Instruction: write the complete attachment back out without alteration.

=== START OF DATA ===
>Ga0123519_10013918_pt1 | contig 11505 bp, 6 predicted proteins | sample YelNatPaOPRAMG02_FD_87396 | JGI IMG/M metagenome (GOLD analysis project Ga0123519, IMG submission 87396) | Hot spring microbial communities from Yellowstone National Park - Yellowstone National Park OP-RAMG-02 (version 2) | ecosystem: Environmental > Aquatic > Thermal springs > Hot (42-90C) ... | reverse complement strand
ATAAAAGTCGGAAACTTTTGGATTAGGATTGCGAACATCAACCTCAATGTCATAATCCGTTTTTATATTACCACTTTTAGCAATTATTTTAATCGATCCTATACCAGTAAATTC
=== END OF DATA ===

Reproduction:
>Ga0123519_10013918_pt1 | contig 11505 bp, 6 predicted proteins | sample YelNatPaOPRAMG02_FD_87396 | JGI IMG/M metagenome (GOLD analysis project Ga0123519, IMG submission 87396) | Hot spring microbial communities from Yellowstone National Park - Yellowstone National Park OP-RAMG-02 (version 2) | ecosystem: Environmental > Aquatic > Thermal springs > Hot (42-90C) ... | reverse complement strand
ATAAAAGTCGGAAACTTTTGGATTAGGATTGCGAACATCAACCTCAATGTCATAATCCGTTTTTATATTACCACTTTTAGCAATTATTTTAATCGATCCTATACCAGTAAATTC